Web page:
I laid my head down to try my best to get a little bit of rest before kicking things into high gear again. I would be flying out of Boeing Field at around midnight for a flight to Alaska to pick up this patient. It was a straightforward enough case. The only difference was I'd be doing it all in a fashion that was completely unfamiliar to me. Regardless, this field of work was something I had badly wanted to become involved in. I was willing to do whatever it took to make this work. I had committed at this point.
My brain would not shut off. The clock, despite making no noise at all, was loudly staring at me.
Everything was packed and in order. All that was left to do was go to the hangar in just a little bit of time.
My phone buzzed - it wasn't my alarm, it was Dave - the man I had just met who was running this operation.
"Michael. The flight's off, I'm sorry. Something changed - the patient has become anemic and it's not safe to transport him right now."
Internally, I let out an enormous sigh. I felt a mix of disappointment and simultaneous relief. This was something that I truly did want to become involved with and to do. From everything I had learned about it, this was my dream job. And this had been my big opportunity to dip my toes in and see what it was about.
Despite all of the hard work put in that day; the diligence, the positivity, the can-do attitude...I was also relieved. I was tuckered out. That afternoon nap I was woken up from wasn't enough and it was now almost midnight and I was still awake from the day's excitement and events. Not only had I spent the day working to get everything in proper order, at that rate the job wouldn't finish until sometime the next morning. I would have been exhausted.
"But listen," he added, "I want to grab lunch with you and meet you. I was really impressed with your attitude today. I'd like to keep in touch for some future opportunities. Does that sound ok to you?"
It was a unanimous yes from the council in my head this time.
There's something bigger to this story than me talking about how my career started its shift from bedside nursing into transport nursing. This is about saying yes to something that maybe presents itself with uncomfortable timing. Some people avoid opportunity, thinking that conditions need to be perfect; that the planets need to properly align before they can comfortably or safely make a big jump for their dreams.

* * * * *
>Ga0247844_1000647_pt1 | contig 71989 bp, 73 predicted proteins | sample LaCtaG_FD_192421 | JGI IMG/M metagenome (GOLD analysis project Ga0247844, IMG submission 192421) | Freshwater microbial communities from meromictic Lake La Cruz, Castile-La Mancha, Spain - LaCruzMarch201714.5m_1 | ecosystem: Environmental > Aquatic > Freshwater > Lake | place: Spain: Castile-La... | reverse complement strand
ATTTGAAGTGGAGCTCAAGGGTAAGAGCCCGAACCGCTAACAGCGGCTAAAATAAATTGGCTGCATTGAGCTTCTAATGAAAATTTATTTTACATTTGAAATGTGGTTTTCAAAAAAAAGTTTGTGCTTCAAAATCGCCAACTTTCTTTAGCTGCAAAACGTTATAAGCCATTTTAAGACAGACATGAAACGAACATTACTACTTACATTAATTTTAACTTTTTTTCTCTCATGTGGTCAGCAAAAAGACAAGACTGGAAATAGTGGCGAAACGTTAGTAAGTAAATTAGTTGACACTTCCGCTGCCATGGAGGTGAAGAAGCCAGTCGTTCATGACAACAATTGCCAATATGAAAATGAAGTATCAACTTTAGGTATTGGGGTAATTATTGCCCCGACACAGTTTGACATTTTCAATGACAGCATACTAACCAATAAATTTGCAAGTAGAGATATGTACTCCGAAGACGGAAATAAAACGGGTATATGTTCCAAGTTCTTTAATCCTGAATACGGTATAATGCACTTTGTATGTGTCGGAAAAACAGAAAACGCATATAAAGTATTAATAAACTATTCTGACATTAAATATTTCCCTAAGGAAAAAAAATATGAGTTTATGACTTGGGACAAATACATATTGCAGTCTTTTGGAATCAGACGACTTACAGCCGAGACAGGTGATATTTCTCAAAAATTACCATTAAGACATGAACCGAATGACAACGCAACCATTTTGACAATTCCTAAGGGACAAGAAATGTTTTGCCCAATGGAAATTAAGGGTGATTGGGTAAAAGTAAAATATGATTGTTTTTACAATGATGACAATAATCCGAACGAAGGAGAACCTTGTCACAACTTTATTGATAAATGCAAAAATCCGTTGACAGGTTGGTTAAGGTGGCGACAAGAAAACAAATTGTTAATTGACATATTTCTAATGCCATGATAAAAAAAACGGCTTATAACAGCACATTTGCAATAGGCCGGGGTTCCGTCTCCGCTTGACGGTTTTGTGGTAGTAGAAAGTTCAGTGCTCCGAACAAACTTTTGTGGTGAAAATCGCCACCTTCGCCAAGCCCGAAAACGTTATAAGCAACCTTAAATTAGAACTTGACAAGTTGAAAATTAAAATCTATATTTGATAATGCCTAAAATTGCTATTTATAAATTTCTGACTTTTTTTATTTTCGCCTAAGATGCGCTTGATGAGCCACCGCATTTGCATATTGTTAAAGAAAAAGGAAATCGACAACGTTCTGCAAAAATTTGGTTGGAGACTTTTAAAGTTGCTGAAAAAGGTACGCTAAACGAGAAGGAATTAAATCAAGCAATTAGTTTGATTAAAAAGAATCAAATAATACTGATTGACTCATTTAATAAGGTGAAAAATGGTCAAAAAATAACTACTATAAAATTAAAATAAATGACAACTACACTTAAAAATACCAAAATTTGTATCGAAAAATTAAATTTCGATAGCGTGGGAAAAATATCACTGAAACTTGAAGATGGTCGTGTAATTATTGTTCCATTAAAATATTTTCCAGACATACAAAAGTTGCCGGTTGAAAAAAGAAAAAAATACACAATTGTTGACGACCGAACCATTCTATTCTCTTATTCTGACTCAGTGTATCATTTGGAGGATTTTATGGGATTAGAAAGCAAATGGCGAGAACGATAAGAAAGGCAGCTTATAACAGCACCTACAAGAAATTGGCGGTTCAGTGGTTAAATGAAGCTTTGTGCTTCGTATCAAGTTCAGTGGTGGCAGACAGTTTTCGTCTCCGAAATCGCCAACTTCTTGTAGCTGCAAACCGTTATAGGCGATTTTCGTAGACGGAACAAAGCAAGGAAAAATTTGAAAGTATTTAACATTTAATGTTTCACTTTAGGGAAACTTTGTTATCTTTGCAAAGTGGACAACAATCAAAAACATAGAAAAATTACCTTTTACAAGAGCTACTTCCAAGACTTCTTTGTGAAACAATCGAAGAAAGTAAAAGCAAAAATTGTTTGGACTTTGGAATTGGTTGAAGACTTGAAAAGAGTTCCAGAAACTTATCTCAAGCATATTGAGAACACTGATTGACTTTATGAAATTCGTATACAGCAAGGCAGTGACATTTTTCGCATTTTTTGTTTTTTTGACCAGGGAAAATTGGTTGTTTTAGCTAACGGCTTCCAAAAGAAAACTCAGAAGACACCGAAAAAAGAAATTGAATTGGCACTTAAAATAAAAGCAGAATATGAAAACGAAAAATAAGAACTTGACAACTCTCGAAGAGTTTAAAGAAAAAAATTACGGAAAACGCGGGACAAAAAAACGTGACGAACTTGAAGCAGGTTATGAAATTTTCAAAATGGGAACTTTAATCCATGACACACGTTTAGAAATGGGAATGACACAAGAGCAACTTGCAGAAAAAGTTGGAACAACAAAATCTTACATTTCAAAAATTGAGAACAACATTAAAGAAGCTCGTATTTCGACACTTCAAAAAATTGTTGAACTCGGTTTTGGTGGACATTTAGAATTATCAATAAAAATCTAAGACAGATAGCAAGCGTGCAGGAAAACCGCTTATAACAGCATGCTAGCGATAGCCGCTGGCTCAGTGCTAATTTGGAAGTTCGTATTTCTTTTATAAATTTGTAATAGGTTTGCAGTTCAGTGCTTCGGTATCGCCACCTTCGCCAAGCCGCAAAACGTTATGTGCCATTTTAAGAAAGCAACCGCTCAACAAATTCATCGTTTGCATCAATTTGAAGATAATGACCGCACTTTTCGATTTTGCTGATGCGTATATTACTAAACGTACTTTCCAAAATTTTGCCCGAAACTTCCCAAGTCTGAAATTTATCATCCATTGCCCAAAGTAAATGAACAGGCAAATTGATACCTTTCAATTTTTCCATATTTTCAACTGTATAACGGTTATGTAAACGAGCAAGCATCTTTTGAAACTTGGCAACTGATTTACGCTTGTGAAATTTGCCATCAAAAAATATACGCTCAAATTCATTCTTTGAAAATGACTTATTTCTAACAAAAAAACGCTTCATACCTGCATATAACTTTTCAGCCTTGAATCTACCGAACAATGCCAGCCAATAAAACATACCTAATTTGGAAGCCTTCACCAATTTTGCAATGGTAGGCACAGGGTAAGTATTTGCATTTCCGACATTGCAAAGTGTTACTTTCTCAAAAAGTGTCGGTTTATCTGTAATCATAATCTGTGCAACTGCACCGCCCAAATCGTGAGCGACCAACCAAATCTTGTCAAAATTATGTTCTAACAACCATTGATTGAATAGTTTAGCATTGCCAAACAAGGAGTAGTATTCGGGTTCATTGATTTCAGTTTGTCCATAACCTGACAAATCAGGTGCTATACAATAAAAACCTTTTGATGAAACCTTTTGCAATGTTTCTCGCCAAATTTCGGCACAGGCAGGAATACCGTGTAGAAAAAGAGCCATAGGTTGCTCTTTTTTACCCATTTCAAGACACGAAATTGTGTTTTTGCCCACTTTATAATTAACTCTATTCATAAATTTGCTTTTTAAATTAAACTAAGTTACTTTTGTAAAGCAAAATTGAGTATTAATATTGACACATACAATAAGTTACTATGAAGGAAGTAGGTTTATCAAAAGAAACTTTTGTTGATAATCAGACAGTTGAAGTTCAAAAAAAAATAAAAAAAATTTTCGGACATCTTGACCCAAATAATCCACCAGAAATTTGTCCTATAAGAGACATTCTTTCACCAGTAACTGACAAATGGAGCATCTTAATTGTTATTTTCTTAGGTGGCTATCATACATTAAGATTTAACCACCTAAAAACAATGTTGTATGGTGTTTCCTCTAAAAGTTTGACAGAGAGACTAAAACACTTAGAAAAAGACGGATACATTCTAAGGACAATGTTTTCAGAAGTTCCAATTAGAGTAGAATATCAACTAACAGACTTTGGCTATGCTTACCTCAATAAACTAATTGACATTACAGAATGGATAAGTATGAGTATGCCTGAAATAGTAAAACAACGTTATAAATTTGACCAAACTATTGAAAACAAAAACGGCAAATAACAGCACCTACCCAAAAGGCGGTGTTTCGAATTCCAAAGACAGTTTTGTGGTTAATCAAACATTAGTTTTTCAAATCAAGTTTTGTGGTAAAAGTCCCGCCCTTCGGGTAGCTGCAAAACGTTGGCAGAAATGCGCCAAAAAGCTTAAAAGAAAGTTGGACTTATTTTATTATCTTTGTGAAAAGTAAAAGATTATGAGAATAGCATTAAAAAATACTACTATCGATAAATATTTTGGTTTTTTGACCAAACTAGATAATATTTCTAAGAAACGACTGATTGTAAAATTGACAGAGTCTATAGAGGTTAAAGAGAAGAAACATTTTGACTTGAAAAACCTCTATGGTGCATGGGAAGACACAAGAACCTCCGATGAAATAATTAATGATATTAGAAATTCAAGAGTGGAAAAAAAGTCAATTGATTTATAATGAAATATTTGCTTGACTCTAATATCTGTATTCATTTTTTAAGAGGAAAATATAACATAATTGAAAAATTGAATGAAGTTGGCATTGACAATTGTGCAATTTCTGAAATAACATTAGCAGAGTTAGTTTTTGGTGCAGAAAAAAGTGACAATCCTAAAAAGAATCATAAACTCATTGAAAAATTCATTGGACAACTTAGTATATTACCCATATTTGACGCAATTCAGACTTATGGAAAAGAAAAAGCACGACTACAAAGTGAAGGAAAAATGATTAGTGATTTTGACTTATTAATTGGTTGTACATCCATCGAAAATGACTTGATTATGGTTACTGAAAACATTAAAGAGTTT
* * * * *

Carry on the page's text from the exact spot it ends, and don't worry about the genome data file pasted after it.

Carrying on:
For what it's worth, while most of my career moves might look like leaps from the outside, they've always felt like awkward stumbles from my end of things.
Do the planets ever line up? Does the perfect moment ever come? You hear inspirational stories all of the time about that. I am of the belief that those moments are quite rare. I will tell you this: the planets and the stars do not care about you. Don't hold your breath for them. They won't hold theirs for you.
My flight gig didn't happen that day. But my can-do attitude and willingness spoke volumes to exactly the person who needed to see and hear that. And in turn, that opened more doors for me down the road. You never know just who you might be impressing when you're out there, doing your thing and working hard. Opportunities are seeded in so many exchanges and interactions out there. So many interactions are one small catalyst away from turning into something bigger. Whether you realize it or not, you are advertising yourself when you interact with people. And that can have a big impact (or consequences) on future opportunities for you. It can build a career pathway.
Your interactions with people are among your biggest marketing opportunities that you have on the regular. That's a lot of unseen opportunities if you really stop to think about it.
Chew on that for a bit.
By the way - the man I had been speaking with on the phone that day? He would later become my boss. I would end up going on many, many flights down the road simply because I chose to answer the phone that one fateful afternoon.
I always like to say that life has a funny way of happening.